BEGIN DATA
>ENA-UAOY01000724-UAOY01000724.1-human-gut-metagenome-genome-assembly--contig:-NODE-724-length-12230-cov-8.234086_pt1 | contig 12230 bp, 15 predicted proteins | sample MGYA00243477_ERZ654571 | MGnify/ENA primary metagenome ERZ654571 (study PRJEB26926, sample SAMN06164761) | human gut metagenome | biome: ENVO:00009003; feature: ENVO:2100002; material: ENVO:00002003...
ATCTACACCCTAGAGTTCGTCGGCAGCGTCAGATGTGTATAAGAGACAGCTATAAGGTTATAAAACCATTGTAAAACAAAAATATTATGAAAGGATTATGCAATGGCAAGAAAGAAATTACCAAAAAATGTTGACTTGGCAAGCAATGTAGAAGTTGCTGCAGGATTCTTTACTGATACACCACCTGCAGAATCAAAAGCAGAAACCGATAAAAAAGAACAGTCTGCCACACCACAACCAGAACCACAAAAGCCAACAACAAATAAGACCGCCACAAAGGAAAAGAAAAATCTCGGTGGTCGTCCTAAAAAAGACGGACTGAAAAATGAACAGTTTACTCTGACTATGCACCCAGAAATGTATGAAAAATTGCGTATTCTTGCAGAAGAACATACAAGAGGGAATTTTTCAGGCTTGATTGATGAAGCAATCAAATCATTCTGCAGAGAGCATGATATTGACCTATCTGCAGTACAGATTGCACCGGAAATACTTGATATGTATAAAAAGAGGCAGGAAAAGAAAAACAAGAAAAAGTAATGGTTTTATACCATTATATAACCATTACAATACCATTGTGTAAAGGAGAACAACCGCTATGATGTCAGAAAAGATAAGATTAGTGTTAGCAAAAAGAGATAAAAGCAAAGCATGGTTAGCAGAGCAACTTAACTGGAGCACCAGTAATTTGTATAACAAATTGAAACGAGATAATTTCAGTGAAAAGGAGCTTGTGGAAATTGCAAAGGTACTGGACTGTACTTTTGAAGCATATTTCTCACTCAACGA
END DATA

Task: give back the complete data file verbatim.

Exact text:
>ENA-UAOY01000724-UAOY01000724.1-human-gut-metagenome-genome-assembly--contig:-NODE-724-length-12230-cov-8.234086_pt1 | contig 12230 bp, 15 predicted proteins | sample MGYA00243477_ERZ654571 | MGnify/ENA primary metagenome ERZ654571 (study PRJEB26926, sample SAMN06164761) | human gut metagenome | biome: ENVO:00009003; feature: ENVO:2100002; material: ENVO:00002003...
ATCTACACCCTAGAGTTCGTCGGCAGCGTCAGATGTGTATAAGAGACAGCTATAAGGTTATAAAACCATTGTAAAACAAAAATATTATGAAAGGATTATGCAATGGCAAGAAAGAAATTACCAAAAAATGTTGACTTGGCAAGCAATGTAGAAGTTGCTGCAGGATTCTTTACTGATACACCACCTGCAGAATCAAAAGCAGAAACCGATAAAAAAGAACAGTCTGCCACACCACAACCAGAACCACAAAAGCCAACAACAAATAAGACCGCCACAAAGGAAAAGAAAAATCTCGGTGGTCGTCCTAAAAAAGACGGACTGAAAAATGAACAGTTTACTCTGACTATGCACCCAGAAATGTATGAAAAATTGCGTATTCTTGCAGAAGAACATACAAGAGGGAATTTTTCAGGCTTGATTGATGAAGCAATCAAATCATTCTGCAGAGAGCATGATATTGACCTATCTGCAGTACAGATTGCACCGGAAATACTTGATATGTATAAAAAGAGGCAGGAAAAGAAAAACAAGAAAAAGTAATGGTTTTATACCATTATATAACCATTACAATACCATTGTGTAAAGGAGAACAACCGCTATGATGTCAGAAAAGATAAGATTAGTGTTAGCAAAAAGAGATAAAAGCAAAGCATGGTTAGCAGAGCAACTTAACTGGAGCACCAGTAATTTGTATAACAAATTGAAACGAGATAATTTCAGTGAAAAGGAGCTTGTGGAAATTGCAAAGGTACTGGACTGTACTTTTGAAGCATATTTCTCACTCAACGA